Posts Tagged ‘New England’
September 25, 2014 | by Dan Piepenbring
- “I suppose I’ve read more dirty books than any man in New England, and I could make the biggest collection of erotica in this country if I wanted to.” An interview from 1930 with the censor for all of New England.
- Christopher King, whose essay about Alexis Zoumbas appeared here on Monday, has a cameo in the Times Magazine: “King had invited me to visit him at his home in Faber, Virginia, where he keeps his own massive collection of 78 r.p.m. records, decaying discs that could only be experienced there, in person. He asked me what I might like to hear, and when I hesitated, he suggested Zoumbas … in Epirus, King said, these songs live and die in the looks and handshakes and embraces exchanged in their presence.”
- When Freud, who died seventy-five years ago, was diagnosed with a very malignant form of cancer, he said he wanted to “disappear from the world with dignity,” which meant enlisting his doctor, Max Schur, to euthanize him. “All this was said without a trace of emotionality or self‑pity, and with full consciousness of reality.”
- “Ted Hughes didn’t just write a lot of poems about animals—about pikes and jaguars and thought-foxes. He thought of poems as animals. ‘They have their own life,’ he wrote in an essay in 1967, ‘ … and nothing can be added to them or taken away without maiming and perhaps even killing them.’ ”
- An Arizona law against “revenge porn” has the state’s booksellers concerned: it “could be applied to any person who distributes or displays an image of nudity—including pictures that are newsworthy, artistic, educational, or historic—without the depicted person’s consent, even images for which consent was impossible to obtain or is difficult to prove … ‘There are books on my shelves right now that might be illegal to sell under this law. How am I supposed to know whether the subjects of these photos gave their permission?’ ”
December 22, 2011 | by Robin Bellinger
My school’s Wassail Party was held in the upper-school cafeteria, at night. For us lower-schoolers, it was thrilling. We were not usually welcome on the big kids’ campus, but after the annual candlelight service we were invited to eat miniature candy canes and Pepperidge Farm cookies in their vast, dim, low-ceilinged, linoleum-floored refectory. There was a big bowl of cold lime-sherbert punch, surrounded by elegant plumes of dry-ice smoke and a big bowl of warm, spiced apple juice—our wassail. When we were slightly older, we could join the choir that performed in the candlelight service. “Wassail, wassail, all over the town,” we sang, “Our bread it is white, and our ale it is brown!” It felt quietly subversive even to sing the word ale, since we were, in our red jumpers and green neck ribbons, as wholesome as the gingerbread and apple juice served after the concert.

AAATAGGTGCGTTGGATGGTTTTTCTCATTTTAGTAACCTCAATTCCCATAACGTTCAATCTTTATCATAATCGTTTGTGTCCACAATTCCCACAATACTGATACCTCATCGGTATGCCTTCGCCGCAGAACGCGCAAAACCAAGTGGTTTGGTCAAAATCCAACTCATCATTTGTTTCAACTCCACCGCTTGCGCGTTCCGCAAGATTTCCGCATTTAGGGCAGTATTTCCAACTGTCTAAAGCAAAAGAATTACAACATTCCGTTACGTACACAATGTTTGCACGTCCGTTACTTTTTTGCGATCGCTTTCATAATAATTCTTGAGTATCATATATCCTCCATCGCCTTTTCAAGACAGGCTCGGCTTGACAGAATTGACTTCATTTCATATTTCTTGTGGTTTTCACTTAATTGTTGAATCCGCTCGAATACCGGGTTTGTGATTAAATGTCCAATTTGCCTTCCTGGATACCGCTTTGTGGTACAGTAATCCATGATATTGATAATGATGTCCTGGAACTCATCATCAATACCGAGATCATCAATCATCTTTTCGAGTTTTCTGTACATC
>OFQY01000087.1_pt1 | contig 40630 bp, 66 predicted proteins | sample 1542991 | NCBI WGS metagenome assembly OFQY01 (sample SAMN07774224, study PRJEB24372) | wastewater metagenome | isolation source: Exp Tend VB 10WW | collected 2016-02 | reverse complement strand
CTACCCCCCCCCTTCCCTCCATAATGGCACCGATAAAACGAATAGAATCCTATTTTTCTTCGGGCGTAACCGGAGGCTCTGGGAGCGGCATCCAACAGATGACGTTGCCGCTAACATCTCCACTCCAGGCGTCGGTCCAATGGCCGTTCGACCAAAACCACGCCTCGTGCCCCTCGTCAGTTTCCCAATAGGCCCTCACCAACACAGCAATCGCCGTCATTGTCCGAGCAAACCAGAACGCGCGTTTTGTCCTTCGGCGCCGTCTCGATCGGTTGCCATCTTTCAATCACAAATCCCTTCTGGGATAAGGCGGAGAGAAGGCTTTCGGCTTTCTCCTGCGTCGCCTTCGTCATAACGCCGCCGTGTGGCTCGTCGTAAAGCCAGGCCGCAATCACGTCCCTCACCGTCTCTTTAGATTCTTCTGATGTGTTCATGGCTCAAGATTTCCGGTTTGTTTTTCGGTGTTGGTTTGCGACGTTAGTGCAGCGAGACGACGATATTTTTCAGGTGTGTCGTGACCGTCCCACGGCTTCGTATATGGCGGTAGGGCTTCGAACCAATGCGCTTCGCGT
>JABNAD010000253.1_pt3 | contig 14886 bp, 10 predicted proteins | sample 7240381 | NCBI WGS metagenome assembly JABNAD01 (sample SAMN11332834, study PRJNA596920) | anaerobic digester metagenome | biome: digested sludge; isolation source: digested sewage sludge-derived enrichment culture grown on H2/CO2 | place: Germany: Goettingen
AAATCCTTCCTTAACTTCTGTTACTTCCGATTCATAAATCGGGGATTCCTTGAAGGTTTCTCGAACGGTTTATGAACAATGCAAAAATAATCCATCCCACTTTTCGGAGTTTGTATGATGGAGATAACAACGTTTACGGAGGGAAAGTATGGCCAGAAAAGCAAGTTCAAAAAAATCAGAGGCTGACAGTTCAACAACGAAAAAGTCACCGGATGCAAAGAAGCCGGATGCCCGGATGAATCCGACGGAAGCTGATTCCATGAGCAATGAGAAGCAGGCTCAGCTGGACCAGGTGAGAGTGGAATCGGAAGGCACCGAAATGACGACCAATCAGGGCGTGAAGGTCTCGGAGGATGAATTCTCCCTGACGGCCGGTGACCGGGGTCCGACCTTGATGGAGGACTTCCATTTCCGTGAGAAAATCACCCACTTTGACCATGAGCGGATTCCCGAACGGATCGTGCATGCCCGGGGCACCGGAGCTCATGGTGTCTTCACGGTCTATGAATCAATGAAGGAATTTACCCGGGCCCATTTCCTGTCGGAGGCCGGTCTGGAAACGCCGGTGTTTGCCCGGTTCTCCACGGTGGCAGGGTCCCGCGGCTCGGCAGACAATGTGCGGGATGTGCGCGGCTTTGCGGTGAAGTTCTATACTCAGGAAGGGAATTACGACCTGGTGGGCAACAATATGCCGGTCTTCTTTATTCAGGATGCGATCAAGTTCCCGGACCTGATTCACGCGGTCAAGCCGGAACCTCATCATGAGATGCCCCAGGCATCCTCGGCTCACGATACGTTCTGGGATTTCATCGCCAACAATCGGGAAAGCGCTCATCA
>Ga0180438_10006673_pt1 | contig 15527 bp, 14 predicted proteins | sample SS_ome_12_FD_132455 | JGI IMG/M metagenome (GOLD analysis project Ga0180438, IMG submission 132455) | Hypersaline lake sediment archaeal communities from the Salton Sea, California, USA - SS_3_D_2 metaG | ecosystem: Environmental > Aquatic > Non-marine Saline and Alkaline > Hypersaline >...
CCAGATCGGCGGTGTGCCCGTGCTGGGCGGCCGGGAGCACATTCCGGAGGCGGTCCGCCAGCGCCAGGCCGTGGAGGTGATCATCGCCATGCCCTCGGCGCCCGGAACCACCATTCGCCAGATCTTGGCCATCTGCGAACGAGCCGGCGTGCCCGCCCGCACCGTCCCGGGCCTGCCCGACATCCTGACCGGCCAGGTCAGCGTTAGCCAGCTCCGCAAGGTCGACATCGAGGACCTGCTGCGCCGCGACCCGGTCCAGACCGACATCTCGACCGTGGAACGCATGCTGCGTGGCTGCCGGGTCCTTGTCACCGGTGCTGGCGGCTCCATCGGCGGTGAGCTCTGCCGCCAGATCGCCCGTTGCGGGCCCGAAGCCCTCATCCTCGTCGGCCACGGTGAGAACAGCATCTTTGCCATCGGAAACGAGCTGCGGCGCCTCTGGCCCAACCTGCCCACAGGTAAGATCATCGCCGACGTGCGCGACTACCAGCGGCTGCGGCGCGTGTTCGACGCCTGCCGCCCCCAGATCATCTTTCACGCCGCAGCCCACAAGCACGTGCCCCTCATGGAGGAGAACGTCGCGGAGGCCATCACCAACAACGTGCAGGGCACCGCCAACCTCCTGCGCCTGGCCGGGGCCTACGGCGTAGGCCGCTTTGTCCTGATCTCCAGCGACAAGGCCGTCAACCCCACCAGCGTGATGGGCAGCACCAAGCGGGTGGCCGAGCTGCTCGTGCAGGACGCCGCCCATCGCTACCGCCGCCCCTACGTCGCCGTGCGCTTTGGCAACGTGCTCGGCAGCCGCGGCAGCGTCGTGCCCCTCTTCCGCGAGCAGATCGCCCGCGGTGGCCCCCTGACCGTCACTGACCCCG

Wassail means “be thou hale,” and it’s what English farmers traditionally consumed to drink to the health of their apple trees on Christmas Eve or Twelfth Night Eve. The rite itself was also called wassailing and generally called for a bowl of hard cider or apple-spiked ale to be paraded about the orchard. The spirits of the trees were toasted; scraps of booze-soaked toasted bread were tossed into the branches; roots were given a dram. Read More »
November 23, 2011 | by Robin Bellinger
Among the many things for which I will give thanks this Thursday, foremost is the fact that I am not in charge of Thanksgiving dinner. Instead I’ll be helping my mother in her kitchen, as she helped me in mine last year. It isn’t that I dislike cooking, or even that I feed a real crowd; I cook every day, usually with pleasure, and we don’t pull many extra chairs up to the table for the holiday. But sometime after the second pie has been baked and the turkey is in the oven and half the vegetables are ready but there is still so much to make, and the table not even set, I just want to sneak away without finishing up.
How great a disappointment I would have been to Sarah Josepha Hale, the woman who led the campaign to make Thanksgiving a national holiday. When Hale was thirty-four and the year was 1822, her husband died, leaving her with five children. Did she allow despair to overcome her stout Yankee heart? Never! She supported her family with that reliable moneymaker, poesy, before publishing a best-selling novel, and eventually going on to become the editor of the most influential women’s magazine in America. Read More »